A population p(t) satisfies dp/dt = f(p), where f(p) = kp (1-p/a)(1-p/b)
The population lies in the interval 0<=p<=b
k,a,b are positive constants with b>a
Determine all equilibrium points.
For this part f(p)=0 so p=0, p=a, p=b
Then I have to sketch f as a function of p. I know by expanding f(p) that is a cubic equation but I don't have any data about k,a,b except that they are all >0.
I found f'(p) and solved it to be equal to zero to find the stationary points, i found an answer but was a complete mess. I don't know what we are expected to sketch exactly without any further information.
I will appreciate any help. Thanks in advance!
Without specific values for k, a, and b, all you can say is that the graph passes through (0, 0), rises to a maximum somewhere between x= 0 and x= a, goes down to (a, 0), then down to a minimum somewhere between a and b, the back up to (b, 0).
Thank you very much, I deduced that but how do I justify my sketch concerning the stationary points? What can I say to justify as much as possible my sketch?
I know it's a cubic equation and everyone knows that it goes like that, but I want a more appropriate mathematical justification if it is possible. Thanks again for the help!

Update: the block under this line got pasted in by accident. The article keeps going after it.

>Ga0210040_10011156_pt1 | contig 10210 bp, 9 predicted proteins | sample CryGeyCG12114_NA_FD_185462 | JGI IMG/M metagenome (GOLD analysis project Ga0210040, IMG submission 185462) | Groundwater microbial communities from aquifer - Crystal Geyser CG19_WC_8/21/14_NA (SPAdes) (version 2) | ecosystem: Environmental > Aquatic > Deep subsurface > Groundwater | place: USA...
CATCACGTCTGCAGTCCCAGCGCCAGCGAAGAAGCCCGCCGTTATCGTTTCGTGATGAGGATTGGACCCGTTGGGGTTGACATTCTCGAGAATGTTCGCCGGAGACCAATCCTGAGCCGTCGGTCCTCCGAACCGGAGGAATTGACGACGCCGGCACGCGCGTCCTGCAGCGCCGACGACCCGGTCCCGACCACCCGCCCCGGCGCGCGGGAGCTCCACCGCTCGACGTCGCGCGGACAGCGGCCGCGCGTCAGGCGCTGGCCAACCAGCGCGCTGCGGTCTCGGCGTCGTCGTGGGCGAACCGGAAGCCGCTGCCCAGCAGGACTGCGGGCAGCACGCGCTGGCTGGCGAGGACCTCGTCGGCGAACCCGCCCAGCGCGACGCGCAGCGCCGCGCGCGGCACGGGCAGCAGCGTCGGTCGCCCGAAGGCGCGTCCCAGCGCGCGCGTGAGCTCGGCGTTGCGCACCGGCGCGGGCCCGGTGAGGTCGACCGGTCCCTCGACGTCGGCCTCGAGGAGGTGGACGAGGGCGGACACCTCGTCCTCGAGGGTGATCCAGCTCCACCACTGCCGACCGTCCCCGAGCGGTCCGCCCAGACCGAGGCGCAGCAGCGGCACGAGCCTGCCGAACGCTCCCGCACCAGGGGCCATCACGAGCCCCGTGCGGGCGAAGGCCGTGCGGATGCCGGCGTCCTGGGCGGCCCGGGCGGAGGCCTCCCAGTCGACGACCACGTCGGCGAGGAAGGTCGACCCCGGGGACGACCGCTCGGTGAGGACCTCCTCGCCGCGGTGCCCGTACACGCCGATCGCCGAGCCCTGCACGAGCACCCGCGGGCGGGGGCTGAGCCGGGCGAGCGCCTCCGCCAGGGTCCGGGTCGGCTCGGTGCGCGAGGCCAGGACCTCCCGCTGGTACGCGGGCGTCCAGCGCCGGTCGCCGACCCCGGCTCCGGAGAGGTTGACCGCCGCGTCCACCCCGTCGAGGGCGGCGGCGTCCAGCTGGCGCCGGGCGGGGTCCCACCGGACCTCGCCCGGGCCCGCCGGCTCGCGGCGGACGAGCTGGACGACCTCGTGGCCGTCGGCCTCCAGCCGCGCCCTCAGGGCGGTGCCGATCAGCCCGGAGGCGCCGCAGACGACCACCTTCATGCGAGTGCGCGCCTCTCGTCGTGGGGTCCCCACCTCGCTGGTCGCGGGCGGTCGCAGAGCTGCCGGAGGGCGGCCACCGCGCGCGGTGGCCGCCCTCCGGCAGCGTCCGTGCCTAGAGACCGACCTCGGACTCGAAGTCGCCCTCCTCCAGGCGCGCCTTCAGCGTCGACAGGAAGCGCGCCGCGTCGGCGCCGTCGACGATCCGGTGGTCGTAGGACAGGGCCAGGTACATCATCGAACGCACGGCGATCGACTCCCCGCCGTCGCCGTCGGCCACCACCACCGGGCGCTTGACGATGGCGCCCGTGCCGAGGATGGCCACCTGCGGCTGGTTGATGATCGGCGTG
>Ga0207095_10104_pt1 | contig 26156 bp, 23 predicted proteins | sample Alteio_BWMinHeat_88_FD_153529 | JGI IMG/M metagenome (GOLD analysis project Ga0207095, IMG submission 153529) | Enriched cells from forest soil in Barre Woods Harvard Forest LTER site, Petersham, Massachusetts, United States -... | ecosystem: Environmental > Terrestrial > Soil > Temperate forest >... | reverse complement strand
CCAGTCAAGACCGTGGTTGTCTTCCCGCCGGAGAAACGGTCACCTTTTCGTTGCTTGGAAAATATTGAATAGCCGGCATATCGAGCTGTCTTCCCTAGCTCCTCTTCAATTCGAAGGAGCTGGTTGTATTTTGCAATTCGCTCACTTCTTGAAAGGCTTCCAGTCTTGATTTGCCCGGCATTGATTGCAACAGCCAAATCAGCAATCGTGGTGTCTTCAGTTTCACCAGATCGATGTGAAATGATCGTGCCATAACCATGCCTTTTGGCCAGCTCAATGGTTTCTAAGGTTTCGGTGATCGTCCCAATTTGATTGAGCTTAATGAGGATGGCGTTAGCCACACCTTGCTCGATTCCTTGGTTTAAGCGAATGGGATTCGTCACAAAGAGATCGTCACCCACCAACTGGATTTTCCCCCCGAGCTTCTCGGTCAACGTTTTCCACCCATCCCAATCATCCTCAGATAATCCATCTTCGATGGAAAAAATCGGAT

And another two questions if it is possible. I have to
1) find for which values of p(0) does p(t)->a as t-> infinity
2) sketch p as a function of t for the following initial conditions: p(0)=0, p(0)=1/2*a, p(0) = a, p(0)=1/2*(a+b), p(0)=b
My question especially for 2) is how to sketch p without solving explicitly the differential equation, which I don't know how to solve since it is a third degree non separable differential equation. Thank you very much again! Appreciate it!
1) when p(0)=0 then dp/dt=0 and the solution is p=0.
y' - y (1-y)(1-y/2) = 0, y(0)=0 - Wolfram|Alpha
2)when 0<p(0)<a then p goes to a because dp/dt>0.
y' - y (1-y)(1-y/2) = 0, y(0)=0.5 - Wolfram|Alpha
3)when a<p(0)<b then p goes to a because dp/dt<0.
3)when p(0)>b then p goes to infinity because dp/dt>0.
You can try various initial conditions.
Thank you for your reply, but how can I obtain the solution of a nonlinear differential equation? Also is there a way to sketch them without solving explicitly the diff. equation? Thanks in advance!